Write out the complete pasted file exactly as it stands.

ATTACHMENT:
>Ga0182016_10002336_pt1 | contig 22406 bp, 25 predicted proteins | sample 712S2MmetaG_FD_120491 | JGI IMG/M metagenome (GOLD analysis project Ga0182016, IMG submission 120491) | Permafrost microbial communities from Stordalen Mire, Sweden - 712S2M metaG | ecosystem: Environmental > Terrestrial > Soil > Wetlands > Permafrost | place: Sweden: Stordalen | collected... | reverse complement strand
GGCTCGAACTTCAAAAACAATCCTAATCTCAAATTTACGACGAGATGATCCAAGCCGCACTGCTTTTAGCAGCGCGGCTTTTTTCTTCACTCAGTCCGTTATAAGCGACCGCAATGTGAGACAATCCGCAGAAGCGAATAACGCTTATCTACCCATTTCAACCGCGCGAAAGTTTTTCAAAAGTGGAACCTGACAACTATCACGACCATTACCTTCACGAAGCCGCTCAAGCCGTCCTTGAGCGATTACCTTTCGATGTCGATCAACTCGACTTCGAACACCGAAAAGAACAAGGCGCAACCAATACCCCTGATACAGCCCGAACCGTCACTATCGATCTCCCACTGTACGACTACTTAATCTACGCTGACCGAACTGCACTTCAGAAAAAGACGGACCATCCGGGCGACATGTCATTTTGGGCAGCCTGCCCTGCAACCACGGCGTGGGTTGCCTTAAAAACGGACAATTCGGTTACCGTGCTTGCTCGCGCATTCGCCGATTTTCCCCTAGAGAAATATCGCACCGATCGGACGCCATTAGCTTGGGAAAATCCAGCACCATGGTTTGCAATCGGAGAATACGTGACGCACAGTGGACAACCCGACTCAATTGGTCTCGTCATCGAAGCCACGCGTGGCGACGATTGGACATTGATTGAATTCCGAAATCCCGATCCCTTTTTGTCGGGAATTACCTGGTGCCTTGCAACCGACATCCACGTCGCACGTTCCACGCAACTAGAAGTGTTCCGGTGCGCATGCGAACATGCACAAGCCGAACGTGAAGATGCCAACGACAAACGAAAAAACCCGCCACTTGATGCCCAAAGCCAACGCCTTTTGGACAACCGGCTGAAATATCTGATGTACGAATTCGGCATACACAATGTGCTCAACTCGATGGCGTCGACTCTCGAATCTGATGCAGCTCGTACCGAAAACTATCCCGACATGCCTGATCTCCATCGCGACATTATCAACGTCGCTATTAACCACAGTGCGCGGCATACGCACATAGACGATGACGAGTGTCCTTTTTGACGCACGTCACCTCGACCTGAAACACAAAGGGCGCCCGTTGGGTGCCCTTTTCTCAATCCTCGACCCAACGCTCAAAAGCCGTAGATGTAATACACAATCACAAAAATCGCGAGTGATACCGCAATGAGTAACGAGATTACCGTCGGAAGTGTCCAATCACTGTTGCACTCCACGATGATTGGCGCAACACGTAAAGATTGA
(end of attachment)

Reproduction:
>Ga0182016_10002336_pt1 | contig 22406 bp, 25 predicted proteins | sample 712S2MmetaG_FD_120491 | JGI IMG/M metagenome (GOLD analysis project Ga0182016, IMG submission 120491) | Permafrost microbial communities from Stordalen Mire, Sweden - 712S2M metaG | ecosystem: Environmental > Terrestrial > Soil > Wetlands > Permafrost | place: Sweden: Stordalen | collected... | reverse complement strand
GGCTCGAACTTCAAAAACAATCCTAATCTCAAATTTACGACGAGATGATCCAAGCCGCACTGCTTTTAGCAGCGCGGCTTTTTTCTTCACTCAGTCCGTTATAAGCGACCGCAATGTGAGACAATCCGCAGAAGCGAATAACGCTTATCTACCCATTTCAACCGCGCGAAAGTTTTTCAAAAGTGGAACCTGACAACTATCACGACCATTACCTTCACGAAGCCGCTCAAGCCGTCCTTGAGCGATTACCTTTCGATGTCGATCAACTCGACTTCGAACACCGAAAAGAACAAGGCGCAACCAATACCCCTGATACAGCCCGAACCGTCACTATCGATCTCCCACTGTACGACTACTTAATCTACGCTGACCGAACTGCACTTCAGAAAAAGACGGACCATCCGGGCGACATGTCATTTTGGGCAGCCTGCCCTGCAACCACGGCGTGGGTTGCCTTAAAAACGGACAATTCGGTTACCGTGCTTGCTCGCGCATTCGCCGATTTTCCCCTAGAGAAATATCGCACCGATCGGACGCCATTAGCTTGGGAAAATCCAGCACCATGGTTTGCAATCGGAGAATACGTGACGCACAGTGGACAACCCGACTCAATTGGTCTCGTCATCGAAGCCACGCGTGGCGACGATTGGACATTGATTGAATTCCGAAATCCCGATCCCTTTTTGTCGGGAATTACCTGGTGCCTTGCAACCGACATCCACGTCGCACGTTCCACGCAACTAGAAGTGTTCCGGTGCGCATGCGAACATGCACAAGCCGAACGTGAAGATGCCAACGACAAACGAAAAAACCCGCCACTTGATGCCCAAAGCCAACGCCTTTTGGACAACCGGCTGAAATATCTGATGTACGAATTCGGCATACACAATGTGCTCAACTCGATGGCGTCGACTCTCGAATCTGATGCAGCTCGTACCGAAAACTATCCCGACATGCCTGATCTCCATCGCGACATTATCAACGTCGCTATTAACCACAGTGCGCGGCATACGCACATAGACGATGACGAGTGTCCTTTTTGACGCACGTCACCTCGACCTGAAACACAAAGGGCGCCCGTTGGGTGCCCTTTTCTCAATCCTCGACCCAACGCTCAAAAGCCGTAGATGTAATACACAATCACAAAAATCGCGAGTGATACCGCAATGAGTAACGAGATTACCGTCGGAAGTGTCCAATCACTGTTGCACTCCACGATGATTGGCGCAACACGTAAAGATTGA